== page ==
In all these cases there is participation: God participating with godself within the Godhead; God inviting humans to participate in divine mission; humanity participating with God in ministry; and people participating with other people for ministry. In short, there is no ministry that we do alone. We are not alone. Never alone!

Harking back to the Epiphany, we are all invited to participate with God in his great plan to reconcile the whole world to himself – to spread the good news of Jesus Christ and the Kingdom of God to every person. We do this with whatever gifts and abilities God has given us, and also with our weaknesses and inadequacies. We do it by aligning our values with Christ’s values, through living out these values in our behaviour and relationships, and through sharing our faith with people around us. But we always do it with God, with each other in a community of faith. We are not alone in ministry. We minister in partnership.

Disciples in the Way of Christ

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In Matthew 4, Jesus starts off on his ministry. The first thing he does is to call four disciples – fishermen, who become partners and co-workers with Christ. Almost half of Matthew’s gospel is spent in Galilee – Jesus’ home province. And Jesus, with his disciples, embody the presence of God – “the Kingdom of Heaven is near”. From these three basic elements, this message constructs a guide for us being disciples, walking in the way of Christ, bringing the Light of God into dark places, to draw people towards the love of God.

Peace and blessings
Adrian

Advent Mission

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‘Advent’ means ‘coming’ and is the time we remember God’s first coming into the world in the incarnation of Jesus Christ, as well as look forward to God’s second coming into the world when Christ returns to bring cosmic history to fulfillment (the second coming). Often, we think of Advent as a season in the Christian calendar – the four Sundays before Christmas. But let us rather think of it as a type of ministry or mission, which we see most fully expressed in the work of John the Baptist (Matthew 11:2-11).

This Advent Mission is particularly important in a world that seems to have gone made this year: in South Africa we experience profound loss of confidence in the integrity and ethics of our presidency; Trump was elected President of the USA, giving platform for racism, Islamophobia, homophobia and the exploitation of women; the Middle East continues to explode, with profound devastation in Aleppo, Syria; the president of the Philippines is promoting the unregulated execution of anyone involved in drugs; the president of South Korea has been impeached; the UK exited the EU; Europe is seeing a dramatic rise in right wing politics; HIV continues to threaten human development; and women continue to experience profound violence and degradation at the hands of patriarchal men. We live in an increasingly hate-filled world. More than ever, we are in need of Advent.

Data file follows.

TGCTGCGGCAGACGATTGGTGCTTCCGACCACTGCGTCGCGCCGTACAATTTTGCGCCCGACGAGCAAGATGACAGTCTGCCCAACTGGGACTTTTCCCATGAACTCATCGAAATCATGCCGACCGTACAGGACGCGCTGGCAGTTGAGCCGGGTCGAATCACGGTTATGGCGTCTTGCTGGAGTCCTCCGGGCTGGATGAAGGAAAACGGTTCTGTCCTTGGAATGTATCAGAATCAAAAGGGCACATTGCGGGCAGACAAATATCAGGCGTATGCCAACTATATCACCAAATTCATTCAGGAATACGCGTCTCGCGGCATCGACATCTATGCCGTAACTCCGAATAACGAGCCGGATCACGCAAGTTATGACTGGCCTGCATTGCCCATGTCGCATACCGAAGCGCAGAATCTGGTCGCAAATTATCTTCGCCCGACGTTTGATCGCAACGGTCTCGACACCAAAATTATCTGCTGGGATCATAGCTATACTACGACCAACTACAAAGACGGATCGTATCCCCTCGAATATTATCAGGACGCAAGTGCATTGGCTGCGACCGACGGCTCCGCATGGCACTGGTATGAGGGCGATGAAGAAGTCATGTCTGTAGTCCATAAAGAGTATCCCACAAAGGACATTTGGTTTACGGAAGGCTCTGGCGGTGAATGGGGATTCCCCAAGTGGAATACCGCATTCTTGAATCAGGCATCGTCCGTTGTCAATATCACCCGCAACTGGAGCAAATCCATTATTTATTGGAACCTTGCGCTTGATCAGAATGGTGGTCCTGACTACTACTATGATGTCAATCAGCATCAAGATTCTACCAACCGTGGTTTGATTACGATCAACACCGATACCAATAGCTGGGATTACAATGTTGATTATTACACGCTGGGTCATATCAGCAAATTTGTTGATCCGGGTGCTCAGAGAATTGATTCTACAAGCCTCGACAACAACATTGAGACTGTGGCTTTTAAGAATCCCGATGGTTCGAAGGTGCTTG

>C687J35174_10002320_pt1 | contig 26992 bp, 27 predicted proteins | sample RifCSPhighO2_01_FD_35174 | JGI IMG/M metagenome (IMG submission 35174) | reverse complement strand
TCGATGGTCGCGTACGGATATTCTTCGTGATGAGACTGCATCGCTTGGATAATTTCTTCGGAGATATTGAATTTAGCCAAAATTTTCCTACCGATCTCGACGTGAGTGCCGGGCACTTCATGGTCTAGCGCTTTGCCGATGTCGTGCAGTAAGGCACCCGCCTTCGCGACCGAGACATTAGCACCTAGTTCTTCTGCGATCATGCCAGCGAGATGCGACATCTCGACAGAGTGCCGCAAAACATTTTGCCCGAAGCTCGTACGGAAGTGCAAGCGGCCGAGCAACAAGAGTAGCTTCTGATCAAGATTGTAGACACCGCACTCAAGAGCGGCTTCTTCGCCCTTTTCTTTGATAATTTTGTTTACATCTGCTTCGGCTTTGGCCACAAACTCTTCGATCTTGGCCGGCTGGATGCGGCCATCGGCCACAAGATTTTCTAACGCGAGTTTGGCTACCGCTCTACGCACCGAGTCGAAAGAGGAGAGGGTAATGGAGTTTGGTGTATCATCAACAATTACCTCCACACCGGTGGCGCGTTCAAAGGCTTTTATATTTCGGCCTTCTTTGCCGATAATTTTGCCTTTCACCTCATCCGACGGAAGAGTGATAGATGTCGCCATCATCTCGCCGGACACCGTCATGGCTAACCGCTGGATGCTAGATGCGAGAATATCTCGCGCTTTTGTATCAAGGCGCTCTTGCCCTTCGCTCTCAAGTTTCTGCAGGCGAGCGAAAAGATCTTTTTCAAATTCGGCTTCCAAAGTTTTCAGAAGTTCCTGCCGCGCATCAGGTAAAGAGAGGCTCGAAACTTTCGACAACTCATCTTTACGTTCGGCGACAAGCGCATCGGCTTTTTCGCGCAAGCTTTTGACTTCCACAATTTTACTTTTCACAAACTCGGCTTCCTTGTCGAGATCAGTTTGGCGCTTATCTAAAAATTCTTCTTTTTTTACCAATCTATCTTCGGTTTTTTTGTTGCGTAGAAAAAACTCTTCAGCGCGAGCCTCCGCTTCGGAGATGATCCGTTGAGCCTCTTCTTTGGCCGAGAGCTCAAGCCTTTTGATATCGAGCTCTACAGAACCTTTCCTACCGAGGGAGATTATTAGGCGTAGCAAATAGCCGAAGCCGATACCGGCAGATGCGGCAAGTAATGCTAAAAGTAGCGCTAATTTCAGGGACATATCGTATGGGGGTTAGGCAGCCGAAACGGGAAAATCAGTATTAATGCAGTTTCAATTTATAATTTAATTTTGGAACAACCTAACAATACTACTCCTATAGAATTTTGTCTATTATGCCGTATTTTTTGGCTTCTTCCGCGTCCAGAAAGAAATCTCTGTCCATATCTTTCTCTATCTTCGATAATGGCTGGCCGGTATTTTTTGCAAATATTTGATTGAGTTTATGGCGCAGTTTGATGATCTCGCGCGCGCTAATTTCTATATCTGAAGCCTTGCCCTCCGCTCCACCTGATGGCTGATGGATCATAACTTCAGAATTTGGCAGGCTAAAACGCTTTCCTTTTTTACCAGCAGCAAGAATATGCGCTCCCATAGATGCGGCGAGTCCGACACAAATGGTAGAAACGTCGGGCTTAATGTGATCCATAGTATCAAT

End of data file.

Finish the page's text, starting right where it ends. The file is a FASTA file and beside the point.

An Advent Mission means two main things:

  • First, we cultivate a vision for the cosmos that God envisaged at the time of creation and still envisages for one day in the future. This vision is expressed in wonderful poetry in Isaiah 35 and Psalm 146, and is shown in the life and ministry of Jesus in the Gospels. The Isaiah passage in particular contrasts the ecology of Israel (similar to the Karroo – beautiful but rather desolate) with that of Lebanon (similar to the Eastern Cape and KwaZulu-Natal coastlines – lush and verdant).
  • Second, we root ourselves in the present world, living out our faith in ways that contribute to the building of the Kingdom of God, while we wait for God’s return. James 5 points to three key things we should do while wait:
    • We should be patient and persevere, continuing to journey forward, living out our faith, being faithful, and putting one foot in front of the other as we journey through life with God.
    • We should not grumble against others. That is, we should be kind, considerate and caring, particularly towards those who are different from us, especially in a world characterised increasingly by hatred and intolerance for those who are ‘other’.
    • We should be hopeful, that God will do what God has said, that he will return, that he will restore, that he will reconcile the whole cosmos together in union under the headship of Christ.

Cover image from: http://www.ccukailua.org/wp-content/uploads/2015/11/advent.jpg